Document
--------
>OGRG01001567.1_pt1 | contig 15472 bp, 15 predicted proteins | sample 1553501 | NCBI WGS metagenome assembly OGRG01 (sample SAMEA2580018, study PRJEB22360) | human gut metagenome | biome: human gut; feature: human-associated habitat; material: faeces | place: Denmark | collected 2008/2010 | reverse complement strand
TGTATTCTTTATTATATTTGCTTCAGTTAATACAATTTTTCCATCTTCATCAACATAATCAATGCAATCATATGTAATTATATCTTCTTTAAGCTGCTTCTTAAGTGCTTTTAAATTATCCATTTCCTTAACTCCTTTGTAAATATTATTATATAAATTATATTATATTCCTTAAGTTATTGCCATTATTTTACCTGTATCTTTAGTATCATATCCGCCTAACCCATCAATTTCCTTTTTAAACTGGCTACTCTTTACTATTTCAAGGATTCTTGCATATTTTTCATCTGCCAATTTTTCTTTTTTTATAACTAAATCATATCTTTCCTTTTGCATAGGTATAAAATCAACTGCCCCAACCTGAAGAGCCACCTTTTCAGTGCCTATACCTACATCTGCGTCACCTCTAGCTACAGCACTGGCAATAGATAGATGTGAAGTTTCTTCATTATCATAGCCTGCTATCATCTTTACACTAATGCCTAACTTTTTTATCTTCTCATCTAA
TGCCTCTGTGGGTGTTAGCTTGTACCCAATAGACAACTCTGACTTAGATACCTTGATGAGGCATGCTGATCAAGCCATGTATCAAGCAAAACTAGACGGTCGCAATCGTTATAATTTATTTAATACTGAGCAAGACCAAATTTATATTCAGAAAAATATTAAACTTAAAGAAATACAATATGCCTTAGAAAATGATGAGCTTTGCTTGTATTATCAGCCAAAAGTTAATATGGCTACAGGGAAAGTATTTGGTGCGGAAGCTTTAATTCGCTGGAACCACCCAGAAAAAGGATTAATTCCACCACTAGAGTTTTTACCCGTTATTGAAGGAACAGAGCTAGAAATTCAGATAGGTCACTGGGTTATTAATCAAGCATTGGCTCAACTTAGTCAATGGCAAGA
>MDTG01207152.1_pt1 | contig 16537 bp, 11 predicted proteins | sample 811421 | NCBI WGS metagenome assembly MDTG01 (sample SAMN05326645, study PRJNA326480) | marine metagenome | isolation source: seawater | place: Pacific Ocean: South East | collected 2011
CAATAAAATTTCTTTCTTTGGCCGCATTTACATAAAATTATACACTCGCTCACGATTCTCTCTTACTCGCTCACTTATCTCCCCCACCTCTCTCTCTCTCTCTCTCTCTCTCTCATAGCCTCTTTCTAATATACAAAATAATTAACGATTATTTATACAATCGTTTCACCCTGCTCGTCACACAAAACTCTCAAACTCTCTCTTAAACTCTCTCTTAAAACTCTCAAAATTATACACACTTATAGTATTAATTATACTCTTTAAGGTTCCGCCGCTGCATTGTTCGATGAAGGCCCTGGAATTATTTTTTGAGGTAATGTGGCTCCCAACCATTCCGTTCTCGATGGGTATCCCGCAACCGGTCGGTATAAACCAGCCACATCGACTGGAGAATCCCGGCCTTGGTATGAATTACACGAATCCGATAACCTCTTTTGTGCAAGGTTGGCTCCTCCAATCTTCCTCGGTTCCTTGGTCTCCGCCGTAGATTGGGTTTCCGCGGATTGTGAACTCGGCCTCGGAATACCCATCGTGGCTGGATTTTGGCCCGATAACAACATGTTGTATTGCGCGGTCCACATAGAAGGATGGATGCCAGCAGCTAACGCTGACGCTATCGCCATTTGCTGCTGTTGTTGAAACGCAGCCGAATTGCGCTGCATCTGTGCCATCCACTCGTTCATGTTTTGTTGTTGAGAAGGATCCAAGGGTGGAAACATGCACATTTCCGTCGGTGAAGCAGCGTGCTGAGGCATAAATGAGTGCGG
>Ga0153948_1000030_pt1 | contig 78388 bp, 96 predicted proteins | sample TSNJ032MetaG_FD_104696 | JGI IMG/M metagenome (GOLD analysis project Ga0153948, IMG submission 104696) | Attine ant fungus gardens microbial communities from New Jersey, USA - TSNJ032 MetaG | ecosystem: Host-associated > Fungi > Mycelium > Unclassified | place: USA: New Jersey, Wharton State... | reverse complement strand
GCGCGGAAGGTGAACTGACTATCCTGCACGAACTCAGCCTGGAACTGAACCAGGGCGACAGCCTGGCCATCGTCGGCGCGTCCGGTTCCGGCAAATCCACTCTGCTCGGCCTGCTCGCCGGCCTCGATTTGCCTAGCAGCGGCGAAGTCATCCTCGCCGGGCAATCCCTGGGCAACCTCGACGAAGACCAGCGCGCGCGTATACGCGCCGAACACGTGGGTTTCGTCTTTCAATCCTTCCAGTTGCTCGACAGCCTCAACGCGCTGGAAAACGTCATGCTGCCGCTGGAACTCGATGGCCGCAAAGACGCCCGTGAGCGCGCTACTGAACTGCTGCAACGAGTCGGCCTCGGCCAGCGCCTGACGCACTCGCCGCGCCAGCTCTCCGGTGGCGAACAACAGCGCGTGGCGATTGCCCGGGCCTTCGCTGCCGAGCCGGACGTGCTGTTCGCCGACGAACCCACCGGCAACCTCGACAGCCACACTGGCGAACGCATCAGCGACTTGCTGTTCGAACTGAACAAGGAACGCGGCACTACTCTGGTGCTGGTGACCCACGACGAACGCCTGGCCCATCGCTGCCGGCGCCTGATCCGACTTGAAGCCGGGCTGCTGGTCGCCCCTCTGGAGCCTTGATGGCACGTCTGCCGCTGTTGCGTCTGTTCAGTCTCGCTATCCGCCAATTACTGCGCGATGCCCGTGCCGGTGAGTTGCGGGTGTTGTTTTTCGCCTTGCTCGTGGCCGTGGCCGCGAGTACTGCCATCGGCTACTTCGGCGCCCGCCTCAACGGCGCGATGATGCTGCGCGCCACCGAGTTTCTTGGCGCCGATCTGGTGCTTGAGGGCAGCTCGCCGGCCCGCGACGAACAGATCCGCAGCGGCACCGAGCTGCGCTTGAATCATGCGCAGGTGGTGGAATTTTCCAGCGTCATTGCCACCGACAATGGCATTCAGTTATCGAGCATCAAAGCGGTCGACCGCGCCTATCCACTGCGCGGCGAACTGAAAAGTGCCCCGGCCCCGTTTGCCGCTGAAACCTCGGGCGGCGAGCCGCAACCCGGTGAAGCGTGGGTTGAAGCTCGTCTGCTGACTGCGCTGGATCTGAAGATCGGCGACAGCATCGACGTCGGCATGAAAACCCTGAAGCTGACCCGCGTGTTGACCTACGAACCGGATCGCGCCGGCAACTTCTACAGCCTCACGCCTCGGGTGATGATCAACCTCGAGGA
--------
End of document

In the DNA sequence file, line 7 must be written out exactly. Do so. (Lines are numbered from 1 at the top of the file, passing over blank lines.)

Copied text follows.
GCGCGGAAGGTGAACTGACTATCCTGCACGAACTCAGCCTGGAACTGAACCAGGGCGACAGCCTGGCCATCGTCGGCGCGTCCGGTTCCGGCAAATCCACTCTGCTCGGCCTGCTCGCCGGCCTCGATTTGCCTAGCAGCGGCGAAGTCATCCTCGCCGGGCAATCCCTGGGCAACCTCGACGAAGACCAGCGCGCGCGTATACGCGCCGAACACGTGGGTTTCGTCTTTCAATCCTTCCAGTTGCTCGACAGCCTCAACGCGCTGGAAAACGTCATGCTGCCGCTGGAACTCGATGGCCGCAAAGACGCCCGTGAGCGCGCTACTGAACTGCTGCAACGAGTCGGCCTCGGCCAGCGCCTGACGCACTCGCCGCGCCAGCTCTCCGGTGGCGAACAACAGCGCGTGGCGATTGCCCGGGCCTTCGCTGCCGAGCCGGACGTGCTGTTCGCCGACGAACCCACCGGCAACCTCGACAGCCACACTGGCGAACGCATCAGCGACTTGCTGTTCGAACTGAACAAGGAACGCGGCACTACTCTGGTGCTGGTGACCCACGACGAACGCCTGGCCCATCGCTGCCGGCGCCTGATCCGACTTGAAGCCGGGCTGCTGGTCGCCCCTCTGGAGCCTTGATGGCACGTCTGCCGCTGTTGCGTCTGTTCAGTCTCGCTATCCGCCAATTACTGCGCGATGCCCGTGCCGGTGAGTTGCGGGTGTTGTTTTTCGCCTTGCTCGTGGCCGTGGCCGCGAGTACTGCCATCGGCTACTTCGGCGCCCGCCTCAACGGCGCGATGATGCTGCGCGCCACCGAGTTTCTTGGCGCCGATCTGGTGCTTGAGGGCAGCTCGCCGGCCCGCGACGAACAGATCCGCAGCGGCACCGAGCTGCGCTTGAATCATGCGCAGGTGGTGGAATTTTCCAGCGTCATTGCCACCGACAATGGCATTCAGTTATCGAGCATCAAAGCGGTCGACCGCGCCTATCCACTGCGCGGCGAACTGAAAAGTGCCCCGGCCCCGTTTGCCGCTGAAACCTCGGGCGGCGAGCCGCAACCCGGTGAAGCGTGGGTTGAAGCTCGTCTGCTGACTGCGCTGGATCTGAAGATCGGCGACAGCATCGACGTCGGCATGAAAACCCTGAAGCTGACCCGCGTGTTGACCTACGAACCGGATCGCGCCGGCAACTTCTACAGCCTCACGCCTCGGGTGATGATCAACCTCGAGGA